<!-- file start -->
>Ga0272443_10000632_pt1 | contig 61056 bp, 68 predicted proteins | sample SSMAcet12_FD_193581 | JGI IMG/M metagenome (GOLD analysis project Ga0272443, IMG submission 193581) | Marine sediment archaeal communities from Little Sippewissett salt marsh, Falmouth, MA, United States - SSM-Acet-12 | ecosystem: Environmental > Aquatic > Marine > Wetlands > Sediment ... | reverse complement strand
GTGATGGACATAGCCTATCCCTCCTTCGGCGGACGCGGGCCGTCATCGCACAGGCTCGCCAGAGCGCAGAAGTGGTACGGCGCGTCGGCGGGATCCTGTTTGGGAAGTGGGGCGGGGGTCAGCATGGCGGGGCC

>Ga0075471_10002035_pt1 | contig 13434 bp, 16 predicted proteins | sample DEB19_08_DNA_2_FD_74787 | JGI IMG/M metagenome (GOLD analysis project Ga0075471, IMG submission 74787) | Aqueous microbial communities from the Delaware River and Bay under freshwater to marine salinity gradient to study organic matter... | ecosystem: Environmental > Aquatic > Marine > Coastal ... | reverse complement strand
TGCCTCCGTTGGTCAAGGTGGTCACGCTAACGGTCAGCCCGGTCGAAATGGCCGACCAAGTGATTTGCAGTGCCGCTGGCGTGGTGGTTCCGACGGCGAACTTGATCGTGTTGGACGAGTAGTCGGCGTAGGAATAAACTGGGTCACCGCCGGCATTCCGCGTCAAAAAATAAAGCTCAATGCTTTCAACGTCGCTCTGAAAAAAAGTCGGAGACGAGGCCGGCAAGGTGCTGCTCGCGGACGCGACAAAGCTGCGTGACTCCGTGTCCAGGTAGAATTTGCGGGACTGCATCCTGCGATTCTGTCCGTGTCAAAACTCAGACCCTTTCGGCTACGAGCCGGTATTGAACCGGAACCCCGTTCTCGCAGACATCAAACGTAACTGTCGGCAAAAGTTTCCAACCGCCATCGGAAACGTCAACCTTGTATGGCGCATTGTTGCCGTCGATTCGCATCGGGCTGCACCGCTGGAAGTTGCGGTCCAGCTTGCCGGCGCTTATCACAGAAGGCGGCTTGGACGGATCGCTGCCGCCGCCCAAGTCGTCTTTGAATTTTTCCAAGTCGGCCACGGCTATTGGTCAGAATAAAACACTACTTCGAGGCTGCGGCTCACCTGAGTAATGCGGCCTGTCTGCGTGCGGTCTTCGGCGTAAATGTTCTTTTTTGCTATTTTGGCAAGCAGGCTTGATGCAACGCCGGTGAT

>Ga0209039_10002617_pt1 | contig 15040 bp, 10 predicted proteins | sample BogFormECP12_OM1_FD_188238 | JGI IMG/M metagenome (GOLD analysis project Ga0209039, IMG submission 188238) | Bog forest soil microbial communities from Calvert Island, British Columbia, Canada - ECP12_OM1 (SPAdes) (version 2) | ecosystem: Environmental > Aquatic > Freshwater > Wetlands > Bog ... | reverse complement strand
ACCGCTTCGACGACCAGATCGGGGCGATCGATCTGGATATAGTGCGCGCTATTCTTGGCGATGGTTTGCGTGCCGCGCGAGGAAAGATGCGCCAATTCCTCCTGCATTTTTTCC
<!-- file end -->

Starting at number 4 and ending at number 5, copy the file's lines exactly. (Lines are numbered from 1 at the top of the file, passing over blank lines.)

TGCCTCCGTTGGTCAAGGTGGTCACGCTAACGGTCAGCCCGGTCGAAATGGCCGACCAAGTGATTTGCAGTGCCGCTGGCGTGGTGGTTCCGACGGCGAACTTGATCGTGTTGGACGAGTAGTCGGCGTAGGAATAAACTGGGTCACCGCCGGCATTCCGCGTCAAAAAATAAAGCTCAATGCTTTCAACGTCGCTCTGAAAAAAAGTCGGAGACGAGGCCGGCAAGGTGCTGCTCGCGGACGCGACAAAGCTGCGTGACTCCGTGTCCAGGTAGAATTTGCGGGACTGCATCCTGCGATTCTGTCCGTGTCAAAACTCAGACCCTTTCGGCTACGAGCCGGTATTGAACCGGAACCCCGTTCTCGCAGACATCAAACGTAACTGTCGGCAAAAGTTTCCAACCGCCATCGGAAACGTCAACCTTGTATGGCGCATTGTTGCCGTCGATTCGCATCGGGCTGCACCGCTGGAAGTTGCGGTCCAGCTTGCCGGCGCTTATCACAGAAGGCGGCTTGGACGGATCGCTGCCGCCGCCCAAGTCGTCTTTGAATTTTTCCAAGTCGGCCACGGCTATTGGTCAGAATAAAACACTACTTCGAGGCTGCGGCTCACCTGAGTAATGCGGCCTGTCTGCGTGCGGTCTTCGGCGTAAATGTTCTTTTTTGCTATTTTGGCAAGCAGGCTTGATGCAACGCCGGTGAT

>Ga0209039_10002617_pt1 | contig 15040 bp, 10 predicted proteins | sample BogFormECP12_OM1_FD_188238 | JGI IMG/M metagenome (GOLD analysis project Ga0209039, IMG submission 188238) | Bog forest soil microbial communities from Calvert Island, British Columbia, Canada - ECP12_OM1 (SPAdes) (version 2) | ecosystem: Environmental > Aquatic > Freshwater > Wetlands > Bog ... | reverse complement strand